3
$\begingroup$

If a non-i.i.d sequence of a continuous random variable that is exchangeable, is smoothed by taking rolling average, is the resulting sequence exchangeable? My intuition suggests that it is not. I'll appreciate solid explanations.

EDIT: My first question was about non-i.i.d data but I am wondering if exchangeability will hold on data smoothing even for i.i.d?

$\endgroup$
  • $\begingroup$ Use of a running mean indicates that the sequencing of the variables have meaning, maybe time? To maintain exchangeability I would guess that at least you must treat the variables symmetrically, and that excludes a running mean. So probably the answer is no. $\endgroup$ – kjetil b halvorsen Mar 29 '18 at 22:13
3
$\begingroup$

Let $X=(X_1, \dotsc,X_n)$ be an exchangeable random vector. Then, specifically, its variance-covariance matrix (if it exists) must be (proportional to) $$ \Sigma = \begin{pmatrix} 1 & \rho & \dotsm & \rho \\ \rho & 1 & \dotsm & \rho \\ \ddots \\ \rho & \rho & \dotsm & 1 \end{pmatrix} $$ with $\rho \ge -\frac1{n-1}$.

Let us transform $X$ linearly to get $m$ new variables $Y_j$: $$ Y = \begin{pmatrix} Y_1^T \\ Y_2^T \\ \vdots \\ Y_m^T \end{pmatrix} = A X $$ where matrix $A$ has the vectors $a_i$ as rows. Then we can calculate $$ \DeclareMathOperator{\cov}{\mathbb{C}ov} \cov AX = A \Sigma A^T =\Gamma $$ And for $AX$ to be exchangeable it is necessary that all the diagonal elements $\Gamma_{ii}$ are equal and all the off-diagonal elements $\Gamma_{ij}, i\not= i$ are equal. Calculate $$ \Gamma_{ii} = a_i^T \Sigma a_j = \sum_{k,l} a_{1,k}\sigma_{k,l} a_{j,l} = \sum_k a_{i,k}^2 + \rho \sum_{k\not= l}a_{i,k}a_{i,l} \text{and} \\ \Gamma_{ij}=a_i^T \Sigma a_j = \sum_{k,l} a_{i,k} \sigma_{k,l} a_{j,l}=\sum_k a_{i,k} a_{j,l} +\rho\sum_{k\not=l} a_{i,k}a_{j,l} $$ If this is to hold for all values of $\rho$, it must specifically hold for $\rho=0$ so that we get $\Gamma_{ii}= \|a_i\|^2$ must be a constant and also $\Gamma_{ij} =a_i \cdot a_j$ also a constant. This would be necessary, but not sufficient, conditions for exchangeability of the $AX$. That would rule out the running mean you propose.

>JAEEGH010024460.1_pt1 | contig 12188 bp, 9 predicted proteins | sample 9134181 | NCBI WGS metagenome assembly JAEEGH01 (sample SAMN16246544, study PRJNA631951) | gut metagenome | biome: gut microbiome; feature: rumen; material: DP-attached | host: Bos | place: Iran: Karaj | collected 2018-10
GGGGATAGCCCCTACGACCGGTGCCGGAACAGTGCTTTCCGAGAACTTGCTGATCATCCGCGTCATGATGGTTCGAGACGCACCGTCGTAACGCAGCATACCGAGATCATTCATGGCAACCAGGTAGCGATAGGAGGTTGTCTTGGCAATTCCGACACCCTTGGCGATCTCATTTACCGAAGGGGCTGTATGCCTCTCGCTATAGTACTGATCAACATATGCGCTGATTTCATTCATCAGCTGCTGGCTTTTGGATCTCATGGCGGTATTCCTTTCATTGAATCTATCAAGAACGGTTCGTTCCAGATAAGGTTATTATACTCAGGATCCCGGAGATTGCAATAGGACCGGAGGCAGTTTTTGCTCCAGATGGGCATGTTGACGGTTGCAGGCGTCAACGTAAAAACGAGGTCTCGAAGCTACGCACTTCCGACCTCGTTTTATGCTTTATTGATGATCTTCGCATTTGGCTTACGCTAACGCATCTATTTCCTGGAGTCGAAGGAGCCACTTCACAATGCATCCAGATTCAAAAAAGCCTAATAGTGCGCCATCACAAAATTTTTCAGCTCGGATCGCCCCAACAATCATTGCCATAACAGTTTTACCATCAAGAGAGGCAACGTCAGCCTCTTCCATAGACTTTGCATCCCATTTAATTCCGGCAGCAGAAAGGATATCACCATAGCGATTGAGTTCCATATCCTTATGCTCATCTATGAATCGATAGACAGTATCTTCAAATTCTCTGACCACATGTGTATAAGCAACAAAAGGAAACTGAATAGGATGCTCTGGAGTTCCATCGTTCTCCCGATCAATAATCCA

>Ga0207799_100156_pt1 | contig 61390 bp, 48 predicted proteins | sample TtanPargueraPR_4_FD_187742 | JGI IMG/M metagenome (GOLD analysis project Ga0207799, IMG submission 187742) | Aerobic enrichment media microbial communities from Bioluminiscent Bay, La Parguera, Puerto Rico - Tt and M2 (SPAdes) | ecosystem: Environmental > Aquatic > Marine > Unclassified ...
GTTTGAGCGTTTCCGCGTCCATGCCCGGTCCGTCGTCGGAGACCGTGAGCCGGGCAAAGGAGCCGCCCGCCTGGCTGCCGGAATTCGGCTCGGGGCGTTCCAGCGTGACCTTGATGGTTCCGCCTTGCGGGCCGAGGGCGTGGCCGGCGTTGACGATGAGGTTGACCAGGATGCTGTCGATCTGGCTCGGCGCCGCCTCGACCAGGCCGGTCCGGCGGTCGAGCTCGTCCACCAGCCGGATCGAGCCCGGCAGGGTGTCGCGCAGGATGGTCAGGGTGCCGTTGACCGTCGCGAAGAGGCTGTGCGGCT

$\endgroup$

Your Answer

By clicking “Post Your Answer”, you agree to our terms of service, privacy policy and cookie policy

Not the answer you're looking for? Browse other questions tagged or ask your own question.